While the hourly rates from these other meteor streams are but a fraction of the numbers produced by the Perseids, combined, overall they provide a wide variety of meteors of differing colors, speeds and trajectories.  Among these are the Southern Delta Aquarids, which can produce faint, medium speed meteors; the Alpha Capricornids, described as "slow, bright, long trailed yellowish meteors" and the Kappa Cygnids which are classified as "slow moving and sometimes producing brilliant flaring fireballs."  As such, if you stay out and watch long enough, you may be nicely rewarded for the time spent.  

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S. Delta Aquarids

July 12 - Aug. 19

July 28


Faint, medium speed.

Alpha Capricornid

July 3 - Aug. 15

July 30


Slow, bright, a few fireballs.

S. Iota Aquarids

July 25 - Aug. 15

Aug. 4

1 - 2

Faint, medium speed

N. Delta Aquarids

July 15 - Aug. 25

Aug. 8

1 - 4

Faint, medium speed

Kappa Cygnids

Aug. 3 - Aug. 25

Aug. 18

1 - 3

Slow moving, sometimes brilliant

N. Iota Aquarids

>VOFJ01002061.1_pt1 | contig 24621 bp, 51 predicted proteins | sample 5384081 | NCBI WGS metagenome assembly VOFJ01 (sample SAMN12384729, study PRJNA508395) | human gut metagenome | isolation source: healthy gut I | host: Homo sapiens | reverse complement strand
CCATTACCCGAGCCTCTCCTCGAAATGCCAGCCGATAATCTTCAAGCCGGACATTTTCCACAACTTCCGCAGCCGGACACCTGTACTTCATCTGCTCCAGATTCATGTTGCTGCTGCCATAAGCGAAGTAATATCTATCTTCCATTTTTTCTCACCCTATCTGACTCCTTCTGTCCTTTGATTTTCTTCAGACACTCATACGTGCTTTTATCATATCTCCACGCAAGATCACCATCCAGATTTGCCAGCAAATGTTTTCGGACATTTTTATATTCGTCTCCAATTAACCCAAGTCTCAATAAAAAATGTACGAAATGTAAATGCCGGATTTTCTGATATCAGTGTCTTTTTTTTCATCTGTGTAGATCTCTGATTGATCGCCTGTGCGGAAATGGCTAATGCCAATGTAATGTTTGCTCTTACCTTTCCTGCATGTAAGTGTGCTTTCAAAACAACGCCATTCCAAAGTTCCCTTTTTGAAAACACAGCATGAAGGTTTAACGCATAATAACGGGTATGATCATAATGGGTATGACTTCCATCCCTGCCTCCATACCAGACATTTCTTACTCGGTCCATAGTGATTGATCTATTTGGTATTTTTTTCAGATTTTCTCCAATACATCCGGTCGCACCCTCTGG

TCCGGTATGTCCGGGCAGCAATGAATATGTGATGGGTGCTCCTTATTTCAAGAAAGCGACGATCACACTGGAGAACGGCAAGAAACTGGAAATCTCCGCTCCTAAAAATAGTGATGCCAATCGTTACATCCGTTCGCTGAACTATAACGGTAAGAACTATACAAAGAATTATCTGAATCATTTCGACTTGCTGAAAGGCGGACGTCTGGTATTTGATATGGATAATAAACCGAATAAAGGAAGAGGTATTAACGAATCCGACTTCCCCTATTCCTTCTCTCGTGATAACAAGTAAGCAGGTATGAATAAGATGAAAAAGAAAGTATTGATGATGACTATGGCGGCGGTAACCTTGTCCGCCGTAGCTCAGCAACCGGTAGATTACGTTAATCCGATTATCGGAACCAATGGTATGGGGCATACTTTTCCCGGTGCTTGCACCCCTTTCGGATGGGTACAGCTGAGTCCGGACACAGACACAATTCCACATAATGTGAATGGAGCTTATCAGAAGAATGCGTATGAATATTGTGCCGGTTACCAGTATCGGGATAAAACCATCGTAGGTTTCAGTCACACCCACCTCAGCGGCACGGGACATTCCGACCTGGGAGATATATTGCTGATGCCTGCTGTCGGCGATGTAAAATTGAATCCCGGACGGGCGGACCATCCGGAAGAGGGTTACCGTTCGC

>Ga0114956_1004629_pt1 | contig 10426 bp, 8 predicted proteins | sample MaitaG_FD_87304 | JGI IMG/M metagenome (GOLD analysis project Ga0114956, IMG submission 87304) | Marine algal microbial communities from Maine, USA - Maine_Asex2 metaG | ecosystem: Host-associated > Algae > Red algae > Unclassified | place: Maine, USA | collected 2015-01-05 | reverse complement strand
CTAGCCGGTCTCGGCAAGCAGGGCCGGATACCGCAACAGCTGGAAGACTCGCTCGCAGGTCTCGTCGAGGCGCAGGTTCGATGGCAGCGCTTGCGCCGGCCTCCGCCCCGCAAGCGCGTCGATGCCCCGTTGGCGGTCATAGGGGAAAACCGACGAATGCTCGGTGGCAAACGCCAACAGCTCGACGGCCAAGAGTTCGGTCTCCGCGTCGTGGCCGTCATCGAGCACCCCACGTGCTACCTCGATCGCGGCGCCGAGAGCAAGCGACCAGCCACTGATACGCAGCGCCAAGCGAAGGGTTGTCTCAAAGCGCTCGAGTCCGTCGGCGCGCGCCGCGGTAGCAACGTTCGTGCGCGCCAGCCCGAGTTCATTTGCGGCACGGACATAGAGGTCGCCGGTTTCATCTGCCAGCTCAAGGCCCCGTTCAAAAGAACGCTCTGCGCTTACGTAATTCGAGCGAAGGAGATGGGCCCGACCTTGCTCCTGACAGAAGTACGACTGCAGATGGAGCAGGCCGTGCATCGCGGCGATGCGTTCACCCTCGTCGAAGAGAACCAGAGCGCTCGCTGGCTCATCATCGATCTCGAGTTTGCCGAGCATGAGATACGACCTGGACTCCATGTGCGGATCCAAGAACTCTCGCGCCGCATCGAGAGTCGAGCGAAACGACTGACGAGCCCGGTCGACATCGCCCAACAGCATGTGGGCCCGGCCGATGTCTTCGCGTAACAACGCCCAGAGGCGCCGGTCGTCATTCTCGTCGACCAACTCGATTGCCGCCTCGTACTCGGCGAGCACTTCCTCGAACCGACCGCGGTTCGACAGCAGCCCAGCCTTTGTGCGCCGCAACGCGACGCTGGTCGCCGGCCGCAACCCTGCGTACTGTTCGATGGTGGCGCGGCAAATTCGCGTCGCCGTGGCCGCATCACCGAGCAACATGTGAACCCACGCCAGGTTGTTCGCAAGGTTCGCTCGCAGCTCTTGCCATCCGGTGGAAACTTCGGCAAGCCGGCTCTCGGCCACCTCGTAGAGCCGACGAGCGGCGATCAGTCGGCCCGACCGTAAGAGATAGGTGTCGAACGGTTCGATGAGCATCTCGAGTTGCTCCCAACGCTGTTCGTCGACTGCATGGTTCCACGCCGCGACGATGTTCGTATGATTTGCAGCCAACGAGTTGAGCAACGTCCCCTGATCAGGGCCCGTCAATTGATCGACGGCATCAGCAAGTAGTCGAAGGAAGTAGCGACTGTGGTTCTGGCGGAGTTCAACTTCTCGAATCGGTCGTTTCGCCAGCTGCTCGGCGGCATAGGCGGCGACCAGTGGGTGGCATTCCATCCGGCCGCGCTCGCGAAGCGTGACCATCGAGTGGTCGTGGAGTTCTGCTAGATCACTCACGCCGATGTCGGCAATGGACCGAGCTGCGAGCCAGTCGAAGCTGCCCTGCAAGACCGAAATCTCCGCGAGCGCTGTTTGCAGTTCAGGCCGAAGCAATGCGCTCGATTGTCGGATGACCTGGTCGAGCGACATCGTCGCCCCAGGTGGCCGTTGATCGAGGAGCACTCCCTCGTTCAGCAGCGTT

Aug. 11 - 31

Aug. 20

1 - 3

Faint, medium speed

Note that five of the six showers liste, come from the region around the constellations of Aquarius and Capricornus.  These constellations are highest in the southern sky between roughly 1 and 3 a.m. local daylight time. 

Only the Northern Delta Aquarids, peaking on the night of August 8, will be spoiled by the light of the Full Moon (which will reside in nearby Capricornus).  But a week or so earlier, the Moon will have already set earlier in the evening, leaving the after-midnight skies dark for the Southern Delta Aquarids, Alpha Capricornids, and Southern Iota Aquarids.  

Meanwhile, the Moon will have slimmed to a waning crescent by the time the Kappa Cygnids and Northern Iota Aquarids reach their peak.  Of these six minor showers, the Kappa Cygnids are the most favorably placed for northern observers: the constellation of Cygnus lies high overhead at around midnight making it favorably placed for viewing all night long.

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Joe Rao serves as an instructor and guest lecturer at New York's Hayden Planetarium. He writes about astronomy for The New York Times and other publications, and he is also an on-camera meteorologist for News 12 Westchester, New York.